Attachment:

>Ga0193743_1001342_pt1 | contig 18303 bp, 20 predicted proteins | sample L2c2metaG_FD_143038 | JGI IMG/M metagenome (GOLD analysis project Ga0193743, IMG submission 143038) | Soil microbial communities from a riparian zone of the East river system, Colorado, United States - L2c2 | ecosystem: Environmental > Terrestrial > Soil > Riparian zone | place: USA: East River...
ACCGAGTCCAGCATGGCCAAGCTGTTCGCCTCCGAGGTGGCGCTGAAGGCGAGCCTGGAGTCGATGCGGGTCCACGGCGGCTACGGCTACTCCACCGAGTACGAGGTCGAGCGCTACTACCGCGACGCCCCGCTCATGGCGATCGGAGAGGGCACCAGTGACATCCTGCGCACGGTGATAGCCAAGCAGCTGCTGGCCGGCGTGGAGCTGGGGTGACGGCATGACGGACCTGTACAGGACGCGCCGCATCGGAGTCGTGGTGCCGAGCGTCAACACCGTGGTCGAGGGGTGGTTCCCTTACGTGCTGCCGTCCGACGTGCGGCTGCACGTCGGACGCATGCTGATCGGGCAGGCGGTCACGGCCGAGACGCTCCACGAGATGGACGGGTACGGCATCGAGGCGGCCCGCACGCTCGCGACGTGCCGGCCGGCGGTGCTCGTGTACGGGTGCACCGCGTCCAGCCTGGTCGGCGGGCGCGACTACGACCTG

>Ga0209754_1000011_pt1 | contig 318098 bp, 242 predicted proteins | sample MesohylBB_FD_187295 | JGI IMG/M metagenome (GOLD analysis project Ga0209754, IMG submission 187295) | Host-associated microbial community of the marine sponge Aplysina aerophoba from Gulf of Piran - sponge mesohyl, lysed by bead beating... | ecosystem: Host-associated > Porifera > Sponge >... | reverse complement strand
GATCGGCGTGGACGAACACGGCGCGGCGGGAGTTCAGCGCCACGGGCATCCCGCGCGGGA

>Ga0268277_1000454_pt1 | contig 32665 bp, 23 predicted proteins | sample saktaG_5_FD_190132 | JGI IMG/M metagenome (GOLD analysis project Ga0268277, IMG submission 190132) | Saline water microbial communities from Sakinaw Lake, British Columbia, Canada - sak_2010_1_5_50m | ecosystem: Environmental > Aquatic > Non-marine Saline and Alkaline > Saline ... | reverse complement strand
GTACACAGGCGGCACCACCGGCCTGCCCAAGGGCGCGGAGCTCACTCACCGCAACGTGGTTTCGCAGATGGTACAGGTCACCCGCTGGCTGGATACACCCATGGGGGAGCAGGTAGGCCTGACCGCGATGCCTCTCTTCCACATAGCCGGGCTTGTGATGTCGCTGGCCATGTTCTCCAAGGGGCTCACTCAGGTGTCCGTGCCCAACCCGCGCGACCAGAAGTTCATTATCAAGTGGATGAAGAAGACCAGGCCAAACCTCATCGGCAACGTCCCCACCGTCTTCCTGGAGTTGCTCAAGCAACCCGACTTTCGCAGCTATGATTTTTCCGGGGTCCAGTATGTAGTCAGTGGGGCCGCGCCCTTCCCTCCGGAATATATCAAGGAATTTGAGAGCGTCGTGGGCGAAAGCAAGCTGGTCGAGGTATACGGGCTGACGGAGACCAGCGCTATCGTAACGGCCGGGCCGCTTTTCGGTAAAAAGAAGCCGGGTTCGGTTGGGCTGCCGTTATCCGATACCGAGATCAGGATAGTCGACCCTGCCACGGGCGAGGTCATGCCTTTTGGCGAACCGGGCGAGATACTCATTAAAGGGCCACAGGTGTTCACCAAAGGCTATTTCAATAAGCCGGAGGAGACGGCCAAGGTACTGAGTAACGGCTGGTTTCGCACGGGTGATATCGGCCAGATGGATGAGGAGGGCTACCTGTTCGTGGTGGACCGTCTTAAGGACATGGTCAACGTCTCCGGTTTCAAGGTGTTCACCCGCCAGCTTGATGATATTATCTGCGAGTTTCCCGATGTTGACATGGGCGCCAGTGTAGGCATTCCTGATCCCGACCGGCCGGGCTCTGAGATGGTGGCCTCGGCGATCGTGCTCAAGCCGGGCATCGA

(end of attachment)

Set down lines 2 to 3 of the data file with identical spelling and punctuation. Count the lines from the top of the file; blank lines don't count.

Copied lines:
ACCGAGTCCAGCATGGCCAAGCTGTTCGCCTCCGAGGTGGCGCTGAAGGCGAGCCTGGAGTCGATGCGGGTCCACGGCGGCTACGGCTACTCCACCGAGTACGAGGTCGAGCGCTACTACCGCGACGCCCCGCTCATGGCGATCGGAGAGGGCACCAGTGACATCCTGCGCACGGTGATAGCCAAGCAGCTGCTGGCCGGCGTGGAGCTGGGGTGACGGCATGACGGACCTGTACAGGACGCGCCGCATCGGAGTCGTGGTGCCGAGCGTCAACACCGTGGTCGAGGGGTGGTTCCCTTACGTGCTGCCGTCCGACGTGCGGCTGCACGTCGGACGCATGCTGATCGGGCAGGCGGTCACGGCCGAGACGCTCCACGAGATGGACGGGTACGGCATCGAGGCGGCCCGCACGCTCGCGACGTGCCGGCCGGCGGTGCTCGTGTACGGGTGCACCGCGTCCAGCCTGGTCGGCGGGCGCGACTACGACCTG

>Ga0209754_1000011_pt1 | contig 318098 bp, 242 predicted proteins | sample MesohylBB_FD_187295 | JGI IMG/M metagenome (GOLD analysis project Ga0209754, IMG submission 187295) | Host-associated microbial community of the marine sponge Aplysina aerophoba from Gulf of Piran - sponge mesohyl, lysed by bead beating... | ecosystem: Host-associated > Porifera > Sponge >... | reverse complement strand